I came across this humorous video which, though funny, explains reincarnation pretty damn accurately (at least according to my beliefs).   There are also a couple of really “heavy” nuggets of truth in there:

“God is a word that we use to fit infinity inside of our brains.”   

“There’s nothing BUT God, and there’s no such thing as God.”

I think that sums things up perfectly!

Enjoy!

Whoops! Double post… Sorry about that…

Sorry about that, folks!  Scheduling boo-boo.   I will repost the last one again in 3 days, which will put me back on schedule.

FYI, I’m packing to move sometime this fall — and man,  we have a LOT of stuff!!!  As you might imagine, I’m rather stressed and distracted, so I’m not going to have much time to meditate/channel for a while. Thus,  for the next few months or so, most of the posts (with a couple of exceptions) will be repubs of earlier posts. Hopefully once I’m settled in,  I will be chill enough to start channeling in earnest.  I’m really looking forward to getting back to it.

Thanks for your understanding and patience and hanging in there.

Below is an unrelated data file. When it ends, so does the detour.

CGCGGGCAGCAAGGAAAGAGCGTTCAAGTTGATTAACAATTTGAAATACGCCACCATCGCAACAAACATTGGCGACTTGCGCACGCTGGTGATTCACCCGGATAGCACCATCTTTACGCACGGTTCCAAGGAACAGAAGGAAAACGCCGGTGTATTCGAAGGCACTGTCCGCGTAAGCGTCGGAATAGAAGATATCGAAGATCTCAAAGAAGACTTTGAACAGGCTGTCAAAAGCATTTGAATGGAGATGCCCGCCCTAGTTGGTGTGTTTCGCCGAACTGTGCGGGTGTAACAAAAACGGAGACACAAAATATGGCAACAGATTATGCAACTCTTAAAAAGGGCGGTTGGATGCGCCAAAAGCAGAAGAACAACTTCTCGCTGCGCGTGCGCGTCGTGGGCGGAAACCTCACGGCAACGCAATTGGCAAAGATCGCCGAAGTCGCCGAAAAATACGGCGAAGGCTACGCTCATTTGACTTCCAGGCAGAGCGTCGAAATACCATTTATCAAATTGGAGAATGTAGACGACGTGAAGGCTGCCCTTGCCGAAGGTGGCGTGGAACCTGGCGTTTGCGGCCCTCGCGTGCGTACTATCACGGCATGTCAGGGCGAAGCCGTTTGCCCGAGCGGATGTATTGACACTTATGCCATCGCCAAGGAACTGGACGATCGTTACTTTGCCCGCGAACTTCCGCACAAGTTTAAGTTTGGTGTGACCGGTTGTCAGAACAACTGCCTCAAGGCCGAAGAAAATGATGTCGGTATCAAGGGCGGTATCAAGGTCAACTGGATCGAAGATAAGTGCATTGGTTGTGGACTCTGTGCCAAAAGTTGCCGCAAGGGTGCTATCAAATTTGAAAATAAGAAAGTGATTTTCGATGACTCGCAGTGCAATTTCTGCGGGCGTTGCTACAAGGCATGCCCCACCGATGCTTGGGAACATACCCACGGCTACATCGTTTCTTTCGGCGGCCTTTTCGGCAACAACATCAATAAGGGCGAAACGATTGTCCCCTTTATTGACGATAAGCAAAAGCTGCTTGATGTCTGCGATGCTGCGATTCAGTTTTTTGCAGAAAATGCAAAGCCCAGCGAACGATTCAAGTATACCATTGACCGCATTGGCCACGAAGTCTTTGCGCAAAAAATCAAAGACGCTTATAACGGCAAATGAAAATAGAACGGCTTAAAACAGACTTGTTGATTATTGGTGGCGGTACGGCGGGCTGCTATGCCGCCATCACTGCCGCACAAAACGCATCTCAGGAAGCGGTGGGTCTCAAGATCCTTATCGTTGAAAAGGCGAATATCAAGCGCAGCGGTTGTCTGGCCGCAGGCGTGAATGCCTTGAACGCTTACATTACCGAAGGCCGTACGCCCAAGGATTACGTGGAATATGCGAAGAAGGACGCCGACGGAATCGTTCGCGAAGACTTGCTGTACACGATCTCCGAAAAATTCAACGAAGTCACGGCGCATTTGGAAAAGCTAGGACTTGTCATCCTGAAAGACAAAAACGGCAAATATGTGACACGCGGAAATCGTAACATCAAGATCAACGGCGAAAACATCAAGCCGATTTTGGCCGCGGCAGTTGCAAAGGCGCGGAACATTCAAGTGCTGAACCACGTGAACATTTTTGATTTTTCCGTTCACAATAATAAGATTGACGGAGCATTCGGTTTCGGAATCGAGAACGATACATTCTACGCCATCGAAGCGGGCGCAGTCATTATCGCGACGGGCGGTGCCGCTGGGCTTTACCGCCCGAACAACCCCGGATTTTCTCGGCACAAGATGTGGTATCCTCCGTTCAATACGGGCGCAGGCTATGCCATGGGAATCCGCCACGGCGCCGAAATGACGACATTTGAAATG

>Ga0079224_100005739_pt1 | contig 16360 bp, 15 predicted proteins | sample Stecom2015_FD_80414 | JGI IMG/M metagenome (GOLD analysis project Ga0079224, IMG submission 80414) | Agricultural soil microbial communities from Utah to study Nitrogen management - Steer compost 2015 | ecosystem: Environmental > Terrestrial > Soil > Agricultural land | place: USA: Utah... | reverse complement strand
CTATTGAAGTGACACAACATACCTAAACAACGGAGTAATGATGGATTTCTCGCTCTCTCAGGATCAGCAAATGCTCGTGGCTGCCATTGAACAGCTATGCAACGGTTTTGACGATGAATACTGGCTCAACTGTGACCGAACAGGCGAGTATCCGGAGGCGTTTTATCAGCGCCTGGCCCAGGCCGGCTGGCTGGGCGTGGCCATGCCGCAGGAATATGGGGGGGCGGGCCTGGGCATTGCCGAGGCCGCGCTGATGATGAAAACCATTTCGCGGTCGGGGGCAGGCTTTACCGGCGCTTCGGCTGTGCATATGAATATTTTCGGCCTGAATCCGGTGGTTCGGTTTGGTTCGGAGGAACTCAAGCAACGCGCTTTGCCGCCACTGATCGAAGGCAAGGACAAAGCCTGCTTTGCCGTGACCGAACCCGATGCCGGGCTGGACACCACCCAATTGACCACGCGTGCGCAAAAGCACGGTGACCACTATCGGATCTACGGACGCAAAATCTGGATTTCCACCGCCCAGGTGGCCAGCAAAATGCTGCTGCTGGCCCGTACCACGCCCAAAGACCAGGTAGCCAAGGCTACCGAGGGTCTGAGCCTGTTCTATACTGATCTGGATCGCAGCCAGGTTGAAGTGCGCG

Stay cool…if you can!

-Adrienne

____

Buy the book!

If you are enjoying this blog,  please click the link above to subscribe and receive posts via email (new posts every three days).  When you think of others who might enjoy it too,  it’s easy enough to help spread the word! Post your favorite stories to social media.   Email a particularly apt link to a friend.   Even better,  talk about the concepts with others (whether you agree or disagree. )
Also,  I have a discussion group on Facebook,  for conversations about any of the concepts/issues in the posts.  Honestly, these are things in here which I don’t fully understand myself.  I would love  get your thoughts on this…even if you think this is all a bunch of hooey!
-Adrienne